ST. LOUIS — The pandemic continues to impact every segment of the business environment. But in commercial real estate, experts say COVID-19’s ripple effects will be felt for years to come as business owners rethink space requirements for their workforces.
The Business Journal asked several St. Louis experts — ranging from sustainable building to property management to architecture, about how the future office industry will be impacted.
Angie Earlywine, managing director of Lamar Johnson Collaborative, the architecture arm of Clayco, offers insights below as to how executives can prepare for the post-COVID commercial real estate landscape.
How will this pandemic change the way buildings are designed and constructed in the future? Past disruption, even natural and man-made disasters, have not impacted the world of commercial real estate in the way the global pandemic has. For new buildings, instead of a centralized core in the building, we may see each quadrant of the floor as an independent neighborhood with its own elevators, restrooms, workspace, and amenities as a means to contain transmission should there be the need to quarantine a quadrant and remain operational. Concerns over vertical circulation of occupants in confined elevators may influence building height considerations in the future. Collaboration spaces may be reimagined to consider both virtual and in-person participants to bring equity to the collaborative experience.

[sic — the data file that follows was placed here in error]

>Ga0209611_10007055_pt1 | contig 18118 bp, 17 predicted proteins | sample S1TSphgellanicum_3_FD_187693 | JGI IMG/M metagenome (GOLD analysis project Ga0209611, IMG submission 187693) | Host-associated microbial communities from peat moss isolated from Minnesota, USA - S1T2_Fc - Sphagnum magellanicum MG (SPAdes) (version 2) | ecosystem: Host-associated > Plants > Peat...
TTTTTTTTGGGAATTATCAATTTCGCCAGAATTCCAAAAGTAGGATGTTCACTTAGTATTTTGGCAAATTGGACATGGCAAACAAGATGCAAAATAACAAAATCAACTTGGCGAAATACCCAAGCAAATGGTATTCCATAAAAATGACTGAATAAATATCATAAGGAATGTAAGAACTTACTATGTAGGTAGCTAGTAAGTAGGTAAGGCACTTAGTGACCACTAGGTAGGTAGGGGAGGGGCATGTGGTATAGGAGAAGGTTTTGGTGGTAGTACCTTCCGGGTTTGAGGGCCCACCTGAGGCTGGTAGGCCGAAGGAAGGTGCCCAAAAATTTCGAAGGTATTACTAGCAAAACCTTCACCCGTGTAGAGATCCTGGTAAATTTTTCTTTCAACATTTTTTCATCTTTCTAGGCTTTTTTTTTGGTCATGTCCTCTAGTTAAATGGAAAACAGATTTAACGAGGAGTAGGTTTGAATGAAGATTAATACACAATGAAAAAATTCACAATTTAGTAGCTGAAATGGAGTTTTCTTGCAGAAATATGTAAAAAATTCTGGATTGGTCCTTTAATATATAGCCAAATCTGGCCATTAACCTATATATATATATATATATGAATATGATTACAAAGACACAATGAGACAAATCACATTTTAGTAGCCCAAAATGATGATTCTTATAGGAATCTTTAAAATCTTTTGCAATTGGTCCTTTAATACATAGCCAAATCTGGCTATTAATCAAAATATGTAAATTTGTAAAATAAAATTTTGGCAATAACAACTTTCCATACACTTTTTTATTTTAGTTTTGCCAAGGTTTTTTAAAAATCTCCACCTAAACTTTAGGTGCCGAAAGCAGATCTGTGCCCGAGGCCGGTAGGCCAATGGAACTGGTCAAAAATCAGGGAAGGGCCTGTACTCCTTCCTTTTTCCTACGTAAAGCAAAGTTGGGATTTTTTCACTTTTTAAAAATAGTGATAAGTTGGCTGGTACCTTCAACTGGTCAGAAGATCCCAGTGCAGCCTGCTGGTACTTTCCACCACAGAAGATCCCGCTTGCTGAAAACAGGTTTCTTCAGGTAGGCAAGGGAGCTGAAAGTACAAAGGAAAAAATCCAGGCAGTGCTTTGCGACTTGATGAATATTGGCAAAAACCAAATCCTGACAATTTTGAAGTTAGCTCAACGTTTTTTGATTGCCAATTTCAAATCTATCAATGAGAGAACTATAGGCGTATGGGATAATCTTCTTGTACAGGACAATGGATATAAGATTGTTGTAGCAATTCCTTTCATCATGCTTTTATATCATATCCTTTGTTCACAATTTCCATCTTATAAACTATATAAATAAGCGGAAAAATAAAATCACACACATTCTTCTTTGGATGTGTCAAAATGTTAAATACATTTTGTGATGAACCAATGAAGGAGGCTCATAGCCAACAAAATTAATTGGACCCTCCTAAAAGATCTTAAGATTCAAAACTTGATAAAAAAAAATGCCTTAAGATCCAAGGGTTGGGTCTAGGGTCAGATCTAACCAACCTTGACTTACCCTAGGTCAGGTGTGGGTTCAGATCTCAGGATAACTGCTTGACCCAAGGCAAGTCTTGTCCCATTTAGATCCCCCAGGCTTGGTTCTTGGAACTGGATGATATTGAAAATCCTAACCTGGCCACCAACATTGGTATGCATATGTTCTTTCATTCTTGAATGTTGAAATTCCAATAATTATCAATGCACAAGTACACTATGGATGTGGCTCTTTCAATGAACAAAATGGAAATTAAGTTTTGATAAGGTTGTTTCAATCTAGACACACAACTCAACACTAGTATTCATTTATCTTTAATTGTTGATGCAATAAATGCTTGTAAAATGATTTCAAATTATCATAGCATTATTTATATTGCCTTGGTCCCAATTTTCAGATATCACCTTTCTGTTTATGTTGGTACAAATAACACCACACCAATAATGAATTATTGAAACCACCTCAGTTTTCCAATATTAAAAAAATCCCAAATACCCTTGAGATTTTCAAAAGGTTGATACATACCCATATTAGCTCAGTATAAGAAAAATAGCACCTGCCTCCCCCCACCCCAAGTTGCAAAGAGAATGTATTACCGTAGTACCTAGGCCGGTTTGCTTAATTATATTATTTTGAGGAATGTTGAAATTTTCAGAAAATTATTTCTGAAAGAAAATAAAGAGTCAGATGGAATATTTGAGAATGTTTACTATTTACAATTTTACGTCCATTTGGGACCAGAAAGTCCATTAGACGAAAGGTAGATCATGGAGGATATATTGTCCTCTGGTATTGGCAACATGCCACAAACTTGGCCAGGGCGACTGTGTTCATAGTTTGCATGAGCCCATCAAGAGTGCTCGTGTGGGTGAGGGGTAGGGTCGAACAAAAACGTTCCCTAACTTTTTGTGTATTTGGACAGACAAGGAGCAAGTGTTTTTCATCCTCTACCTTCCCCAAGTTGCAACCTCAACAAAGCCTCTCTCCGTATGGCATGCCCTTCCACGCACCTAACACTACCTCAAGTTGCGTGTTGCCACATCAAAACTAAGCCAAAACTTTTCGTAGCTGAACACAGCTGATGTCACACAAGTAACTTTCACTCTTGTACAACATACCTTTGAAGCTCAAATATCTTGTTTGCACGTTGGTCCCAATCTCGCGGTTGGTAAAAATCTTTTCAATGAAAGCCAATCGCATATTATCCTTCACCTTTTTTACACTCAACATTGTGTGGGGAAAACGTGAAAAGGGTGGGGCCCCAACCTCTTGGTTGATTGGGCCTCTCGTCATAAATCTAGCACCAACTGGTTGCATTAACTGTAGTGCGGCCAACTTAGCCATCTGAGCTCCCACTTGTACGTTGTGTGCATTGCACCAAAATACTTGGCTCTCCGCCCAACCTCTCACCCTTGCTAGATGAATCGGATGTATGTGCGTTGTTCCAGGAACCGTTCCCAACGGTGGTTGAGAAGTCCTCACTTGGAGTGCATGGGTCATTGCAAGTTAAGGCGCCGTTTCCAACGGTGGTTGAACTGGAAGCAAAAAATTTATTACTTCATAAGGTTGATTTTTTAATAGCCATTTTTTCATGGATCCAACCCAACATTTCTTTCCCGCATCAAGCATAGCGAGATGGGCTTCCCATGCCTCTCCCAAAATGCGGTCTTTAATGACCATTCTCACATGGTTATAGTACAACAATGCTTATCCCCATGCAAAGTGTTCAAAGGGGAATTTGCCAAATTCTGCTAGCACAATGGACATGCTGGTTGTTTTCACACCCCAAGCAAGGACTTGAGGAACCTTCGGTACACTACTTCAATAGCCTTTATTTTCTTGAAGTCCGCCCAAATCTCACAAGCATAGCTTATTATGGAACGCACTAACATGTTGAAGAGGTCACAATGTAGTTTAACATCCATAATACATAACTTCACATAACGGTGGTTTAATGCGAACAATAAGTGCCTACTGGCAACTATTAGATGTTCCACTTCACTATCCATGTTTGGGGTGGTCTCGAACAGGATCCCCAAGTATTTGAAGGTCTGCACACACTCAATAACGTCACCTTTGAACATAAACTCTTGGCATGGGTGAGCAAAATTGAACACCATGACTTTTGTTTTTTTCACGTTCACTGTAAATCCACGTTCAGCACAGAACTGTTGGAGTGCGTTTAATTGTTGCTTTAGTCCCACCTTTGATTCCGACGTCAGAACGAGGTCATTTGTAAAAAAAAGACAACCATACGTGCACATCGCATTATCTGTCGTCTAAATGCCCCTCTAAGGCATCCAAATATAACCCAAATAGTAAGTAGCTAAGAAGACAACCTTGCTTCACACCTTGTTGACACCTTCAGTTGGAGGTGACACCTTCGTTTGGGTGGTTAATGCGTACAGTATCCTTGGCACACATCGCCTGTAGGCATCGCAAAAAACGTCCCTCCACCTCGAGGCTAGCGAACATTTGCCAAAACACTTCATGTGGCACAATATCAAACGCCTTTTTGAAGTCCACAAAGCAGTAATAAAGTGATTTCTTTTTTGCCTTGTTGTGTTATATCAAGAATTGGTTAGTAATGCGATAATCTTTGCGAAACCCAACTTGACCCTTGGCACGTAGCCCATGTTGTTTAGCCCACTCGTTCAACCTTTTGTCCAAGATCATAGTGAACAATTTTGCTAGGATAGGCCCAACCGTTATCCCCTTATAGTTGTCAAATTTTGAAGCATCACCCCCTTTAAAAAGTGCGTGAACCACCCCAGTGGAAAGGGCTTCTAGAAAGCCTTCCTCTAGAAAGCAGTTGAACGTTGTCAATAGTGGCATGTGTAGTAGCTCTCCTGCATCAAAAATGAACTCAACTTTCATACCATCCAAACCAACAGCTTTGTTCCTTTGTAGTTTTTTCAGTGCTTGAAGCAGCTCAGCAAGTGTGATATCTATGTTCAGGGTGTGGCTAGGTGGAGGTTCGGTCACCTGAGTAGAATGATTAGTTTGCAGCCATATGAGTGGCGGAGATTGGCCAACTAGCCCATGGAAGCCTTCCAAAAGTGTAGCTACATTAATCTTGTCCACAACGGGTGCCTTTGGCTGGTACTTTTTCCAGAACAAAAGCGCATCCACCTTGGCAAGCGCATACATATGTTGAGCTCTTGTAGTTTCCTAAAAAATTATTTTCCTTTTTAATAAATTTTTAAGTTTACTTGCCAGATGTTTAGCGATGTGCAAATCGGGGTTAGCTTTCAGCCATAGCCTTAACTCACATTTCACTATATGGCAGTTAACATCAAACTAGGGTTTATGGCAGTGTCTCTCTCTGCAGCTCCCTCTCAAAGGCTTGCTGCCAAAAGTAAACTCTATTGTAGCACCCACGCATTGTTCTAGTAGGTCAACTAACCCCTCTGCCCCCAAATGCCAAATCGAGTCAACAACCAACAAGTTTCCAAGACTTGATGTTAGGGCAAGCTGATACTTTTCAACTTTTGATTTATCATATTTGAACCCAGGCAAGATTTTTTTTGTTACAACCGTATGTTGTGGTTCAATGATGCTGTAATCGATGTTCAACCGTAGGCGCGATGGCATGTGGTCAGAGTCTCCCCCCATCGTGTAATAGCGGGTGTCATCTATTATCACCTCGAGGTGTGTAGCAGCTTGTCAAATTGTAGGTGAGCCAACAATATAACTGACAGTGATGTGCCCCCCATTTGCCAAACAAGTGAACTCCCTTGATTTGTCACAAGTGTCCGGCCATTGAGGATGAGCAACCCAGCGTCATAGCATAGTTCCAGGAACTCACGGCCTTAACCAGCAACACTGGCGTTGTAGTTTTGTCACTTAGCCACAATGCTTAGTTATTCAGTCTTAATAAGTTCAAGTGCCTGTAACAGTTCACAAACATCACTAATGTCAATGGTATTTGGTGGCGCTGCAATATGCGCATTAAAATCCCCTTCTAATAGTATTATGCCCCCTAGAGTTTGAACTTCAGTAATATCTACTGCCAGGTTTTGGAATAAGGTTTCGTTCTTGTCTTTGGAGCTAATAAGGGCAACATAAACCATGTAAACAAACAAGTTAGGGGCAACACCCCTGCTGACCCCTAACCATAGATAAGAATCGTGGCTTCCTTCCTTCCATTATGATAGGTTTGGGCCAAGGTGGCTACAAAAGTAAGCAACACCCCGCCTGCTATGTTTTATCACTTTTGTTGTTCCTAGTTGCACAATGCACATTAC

What will we see more of and what will we see less of? Much of what will be here to stay are things that will benefit the well-being of both people and planet. We may see more operable windows, investments in creating a contactless experience, higher standards for cleaning protocols and investment in HVAC systems that improve indoor air quality. You will know the cleaning staff by name and their work will occur during business hours in addition to after. Building products that cannot withstand the rigor of increased cleaning protocols may become obsolete and new innovations in interior finishes, furniture and flooring will become the norm.
What investment should companies make in their offices? Real estate density targets will likely be redefined to lessen the focus on density alone and more important safety and well-being best practices will surface as a measure of a top workplace. There is momentum gaining that perhaps the density pendulum swung too far over the past decade, pushing office density to its maximum, and COVID-19 has given us a wake-up call to refocus on what’s best for people. After all, people are a company’s highest cost next to real estate, and we spend more time at the office than any other place in our lifetime. There has never been a greater business case for workplace renovation, modernization or transformation than now.
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